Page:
Example: The Dow Jones Industrial Average (DJIA), which grew from a value of 41 in 1896 to 9,181 in 1998, does not include dividends. They then value the index in 1998, including dividends, at a whopping 652,230. When asked, investors estimate the value of the DJIA would be if dividends were included, all were way off the mark, keeping their answers close to its familiar value of 9,181. The highest guesses came in at under 30,000, less than 5% of the actual value.

6. Representative Heuristics:

An over-reliance on familiar clues, such as past performance of a stock!

Example: most investors assume that the stock of a company with strong earnings will perform well and that the stock of a company with weak earnings will perform poorly. The law of large numbers suggests however that the exact opposite is much likelier to be true.


And so, your thoughts and comments on this ME-P are appreciated. Feel free to review our top-left column, and top-right sidebar materials, links, URLs and related websites, too. Then, subscribe to the ME-P. It is fast, free and secure.

NOTE: Somnath Basu is a Professor of Finance at California Lutheran University and the creator of the innovative AgeBander (www.agebander.com) retirement planning software.



5 Responses

  1. Financial Planning and Risk Management Handbooks for Doctors and Financial Advisors



    For more on this topic, see the handbooks above.

    Ann Miller RN, MHA



    Dr. Basu – excellent post and financial wisdom!

    And so, I was thinking recently about how much does an equity portfolio’s allocation to different categories of equity (growth, value, large-cap, and small-cap) contribute to its total return?

    I recall that Bruce I. Jacobs and Kenneth N. Levy raised this question more than a decade ago in the article “High-Definition Style Rotation” (The Journal of Investing, Fall 1996, pp. 14–23, Institutional Investor, Inc. [212] 224-3185).

    While acknowledging that large, well-diversified, multi-manager plans cannot add significant value through stock selection, they agree with the conventional wisdom that asset allocation has the largest impact on investment fund returns. Approximately 90% of an average fund’s total return variance can be traced to its investment policy and the long-term allocation of its investments across asset classes. However, the authors contended that FAs consultants and funds lately are more concerned with allocation of investments within an asset category.

    Jacobs and Levy noticed that there have been substantial return differentials between various styles. Accordingly, style rotation, rotating portfolio investments across stocks of different styles as economic and market conditions change, offers an opportunity to enhance portfolio returns.

    However, they refined this thesis by performing style rotation based on finely drawn distinctions between style attributes rather than the simplistic definitions normally used. Clear and precise definitions of style (or what they call high-definition style) facilitate more accurate style allocations, which can provide superior realized returns. The returns on these more tightly drawn style categories are referred to by the authors as “pure” versus “naive” returns. These “pure” returns tend to be less volatile and may be more consistent, hence more predictable than “naive” returns.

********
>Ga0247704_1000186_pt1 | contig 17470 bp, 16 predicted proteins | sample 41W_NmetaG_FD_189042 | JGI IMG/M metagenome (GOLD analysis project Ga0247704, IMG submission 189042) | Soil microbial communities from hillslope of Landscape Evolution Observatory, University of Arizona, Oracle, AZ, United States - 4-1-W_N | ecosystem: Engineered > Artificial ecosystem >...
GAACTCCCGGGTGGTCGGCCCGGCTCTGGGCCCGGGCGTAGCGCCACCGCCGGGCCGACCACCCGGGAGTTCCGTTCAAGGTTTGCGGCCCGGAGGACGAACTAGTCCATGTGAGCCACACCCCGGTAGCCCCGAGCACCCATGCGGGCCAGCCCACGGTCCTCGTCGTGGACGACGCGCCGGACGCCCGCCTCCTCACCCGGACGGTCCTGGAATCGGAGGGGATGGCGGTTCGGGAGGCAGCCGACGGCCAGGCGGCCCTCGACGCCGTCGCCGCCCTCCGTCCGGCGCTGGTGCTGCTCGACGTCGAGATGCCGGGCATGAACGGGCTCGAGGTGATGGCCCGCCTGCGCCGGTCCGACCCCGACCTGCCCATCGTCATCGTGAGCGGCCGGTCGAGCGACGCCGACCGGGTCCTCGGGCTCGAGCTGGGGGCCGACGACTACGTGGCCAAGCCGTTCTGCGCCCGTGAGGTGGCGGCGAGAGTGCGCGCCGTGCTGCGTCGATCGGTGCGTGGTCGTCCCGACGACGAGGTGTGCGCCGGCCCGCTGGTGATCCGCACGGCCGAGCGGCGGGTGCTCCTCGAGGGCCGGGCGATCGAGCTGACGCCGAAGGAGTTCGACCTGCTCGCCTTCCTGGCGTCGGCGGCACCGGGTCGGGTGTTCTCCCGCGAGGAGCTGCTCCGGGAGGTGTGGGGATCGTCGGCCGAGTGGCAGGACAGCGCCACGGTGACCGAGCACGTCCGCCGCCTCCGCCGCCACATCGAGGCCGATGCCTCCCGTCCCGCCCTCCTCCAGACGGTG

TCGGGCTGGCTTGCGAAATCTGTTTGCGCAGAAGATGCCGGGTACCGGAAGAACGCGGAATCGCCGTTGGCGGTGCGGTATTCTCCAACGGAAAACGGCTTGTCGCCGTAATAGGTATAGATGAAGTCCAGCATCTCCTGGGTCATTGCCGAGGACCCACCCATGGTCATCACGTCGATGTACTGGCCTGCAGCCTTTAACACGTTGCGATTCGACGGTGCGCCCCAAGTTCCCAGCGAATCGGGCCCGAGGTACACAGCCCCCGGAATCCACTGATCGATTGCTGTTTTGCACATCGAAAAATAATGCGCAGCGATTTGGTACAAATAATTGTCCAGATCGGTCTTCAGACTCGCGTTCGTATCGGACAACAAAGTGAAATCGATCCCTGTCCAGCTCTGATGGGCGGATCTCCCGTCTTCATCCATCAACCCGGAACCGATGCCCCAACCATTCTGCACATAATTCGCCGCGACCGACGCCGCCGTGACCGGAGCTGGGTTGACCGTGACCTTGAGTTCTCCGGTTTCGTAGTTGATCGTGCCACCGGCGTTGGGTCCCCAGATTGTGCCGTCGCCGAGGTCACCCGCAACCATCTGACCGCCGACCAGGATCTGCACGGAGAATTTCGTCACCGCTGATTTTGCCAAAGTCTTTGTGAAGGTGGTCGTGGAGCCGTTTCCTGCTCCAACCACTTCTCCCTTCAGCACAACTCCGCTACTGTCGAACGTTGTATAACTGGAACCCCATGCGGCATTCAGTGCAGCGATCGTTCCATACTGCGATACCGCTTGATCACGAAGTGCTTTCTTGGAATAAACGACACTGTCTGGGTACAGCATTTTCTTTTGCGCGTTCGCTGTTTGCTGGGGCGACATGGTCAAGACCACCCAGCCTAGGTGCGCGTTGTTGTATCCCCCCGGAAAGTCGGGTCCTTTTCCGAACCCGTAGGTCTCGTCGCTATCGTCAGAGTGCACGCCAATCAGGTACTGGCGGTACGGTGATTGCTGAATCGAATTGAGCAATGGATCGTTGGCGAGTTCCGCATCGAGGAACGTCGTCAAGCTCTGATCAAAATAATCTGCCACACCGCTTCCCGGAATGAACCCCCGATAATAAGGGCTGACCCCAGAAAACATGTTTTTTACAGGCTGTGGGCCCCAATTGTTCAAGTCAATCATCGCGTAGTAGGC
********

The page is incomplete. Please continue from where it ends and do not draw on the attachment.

For example, in the five-year period, 1990–1994, the high-definition style rotation strategy outperformed the market by 5.45% and outperformed a hypothetical index-based style rotation strategy by 2.67%. But – how about today – any thoughts?

    Thanks again on behalf of all ME-P readers.

    Dr. David Edward Marcinko MBA CMP™


  3. Somnath,

    This is my favorite quote on behavioral finance and economics.

    “Merely being exposed to the concept of money has been shown to have dramatic effects on behavior, and it has even been argued that money can be conceptualized as a drug,” doing much the same thing as other stimulants in driving human behavior.

    David Gal
    [Northwestern University]
    Journal of Consumer Research


  4. Video Clip of Richard Thaler PhD
    [More on behavioral economics]

    Richard Thaler is renowned for his extremely influential contributions to the emerging field of behavioral economics over the last three decades. He has made it his habit to look for data in unusual places. Here he draws on the behavior of New York City taxi cab drivers, game show participants, and National Football League teams to see what can be learned about human behavior.

    Thaler is Professor of Behavioral Science and Economics, and Director of the Center for Decision Research, Graduate School of Business, University of Chicago.

    Hope Rachel Hetico RN MHA
    [Managing Editor]


  5. Analytic Thinkers are Less Religious, too!

    Hope – religious faith – like human behavior – is a complex phenomenon, shaped by multiple aspects of psychology and culture.

    Now, researchers have shown that at least one factor consistently appears to decrease the strength of people’s religious belief: analytic thinking.


    Is there an analogy here to behavioral economics?